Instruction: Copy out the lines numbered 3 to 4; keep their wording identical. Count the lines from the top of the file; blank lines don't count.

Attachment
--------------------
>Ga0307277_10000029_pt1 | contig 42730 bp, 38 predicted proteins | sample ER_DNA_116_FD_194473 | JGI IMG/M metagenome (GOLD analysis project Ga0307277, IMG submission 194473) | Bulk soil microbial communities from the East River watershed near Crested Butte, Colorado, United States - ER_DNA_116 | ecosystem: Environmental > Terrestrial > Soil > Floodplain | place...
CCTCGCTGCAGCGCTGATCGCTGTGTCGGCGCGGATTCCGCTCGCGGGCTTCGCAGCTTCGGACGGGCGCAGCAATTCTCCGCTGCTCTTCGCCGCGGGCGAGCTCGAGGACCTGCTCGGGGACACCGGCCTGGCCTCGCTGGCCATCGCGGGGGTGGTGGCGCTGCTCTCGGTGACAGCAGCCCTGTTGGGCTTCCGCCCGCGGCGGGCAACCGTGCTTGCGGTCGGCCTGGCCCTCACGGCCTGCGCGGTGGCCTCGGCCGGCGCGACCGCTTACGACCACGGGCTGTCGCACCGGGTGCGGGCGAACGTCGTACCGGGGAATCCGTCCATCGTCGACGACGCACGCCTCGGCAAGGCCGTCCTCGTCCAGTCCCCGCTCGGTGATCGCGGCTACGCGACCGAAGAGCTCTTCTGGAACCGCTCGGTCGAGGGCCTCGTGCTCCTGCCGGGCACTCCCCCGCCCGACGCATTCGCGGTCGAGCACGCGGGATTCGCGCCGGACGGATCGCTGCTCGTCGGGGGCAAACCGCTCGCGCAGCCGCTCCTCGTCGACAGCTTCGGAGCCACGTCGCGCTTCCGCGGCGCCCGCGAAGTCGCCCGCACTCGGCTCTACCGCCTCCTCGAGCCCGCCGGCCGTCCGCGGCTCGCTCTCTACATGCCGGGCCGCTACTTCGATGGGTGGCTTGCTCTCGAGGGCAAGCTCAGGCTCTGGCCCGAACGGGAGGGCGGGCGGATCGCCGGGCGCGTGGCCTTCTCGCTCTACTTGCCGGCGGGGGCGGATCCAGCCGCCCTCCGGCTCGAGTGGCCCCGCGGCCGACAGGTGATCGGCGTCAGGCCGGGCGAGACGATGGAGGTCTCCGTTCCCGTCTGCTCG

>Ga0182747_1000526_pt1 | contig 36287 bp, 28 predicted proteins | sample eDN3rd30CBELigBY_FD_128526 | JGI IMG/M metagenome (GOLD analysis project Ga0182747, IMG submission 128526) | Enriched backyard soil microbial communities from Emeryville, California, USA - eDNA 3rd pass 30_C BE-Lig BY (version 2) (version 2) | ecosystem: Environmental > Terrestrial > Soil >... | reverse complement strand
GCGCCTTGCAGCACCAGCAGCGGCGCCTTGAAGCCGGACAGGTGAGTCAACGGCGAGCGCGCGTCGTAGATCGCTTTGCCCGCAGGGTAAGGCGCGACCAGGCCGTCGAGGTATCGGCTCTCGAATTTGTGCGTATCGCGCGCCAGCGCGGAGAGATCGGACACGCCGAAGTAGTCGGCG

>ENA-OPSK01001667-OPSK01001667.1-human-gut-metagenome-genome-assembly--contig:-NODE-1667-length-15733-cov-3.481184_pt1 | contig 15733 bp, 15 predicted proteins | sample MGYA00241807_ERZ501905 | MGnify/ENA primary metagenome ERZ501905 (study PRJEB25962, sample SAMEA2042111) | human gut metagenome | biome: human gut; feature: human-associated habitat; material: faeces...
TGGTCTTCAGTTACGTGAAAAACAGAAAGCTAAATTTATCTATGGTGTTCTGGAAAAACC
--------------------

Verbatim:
>Ga0182747_1000526_pt1 | contig 36287 bp, 28 predicted proteins | sample eDN3rd30CBELigBY_FD_128526 | JGI IMG/M metagenome (GOLD analysis project Ga0182747, IMG submission 128526) | Enriched backyard soil microbial communities from Emeryville, California, USA - eDNA 3rd pass 30_C BE-Lig BY (version 2) (version 2) | ecosystem: Environmental > Terrestrial > Soil >... | reverse complement strand
GCGCCTTGCAGCACCAGCAGCGGCGCCTTGAAGCCGGACAGGTGAGTCAACGGCGAGCGCGCGTCGTAGATCGCTTTGCCCGCAGGGTAAGGCGCGACCAGGCCGTCGAGGTATCGGCTCTCGAATTTGTGCGTATCGCGCGCCAGCGCGGAGAGATCGGACACGCCGAAGTAGTCGGCG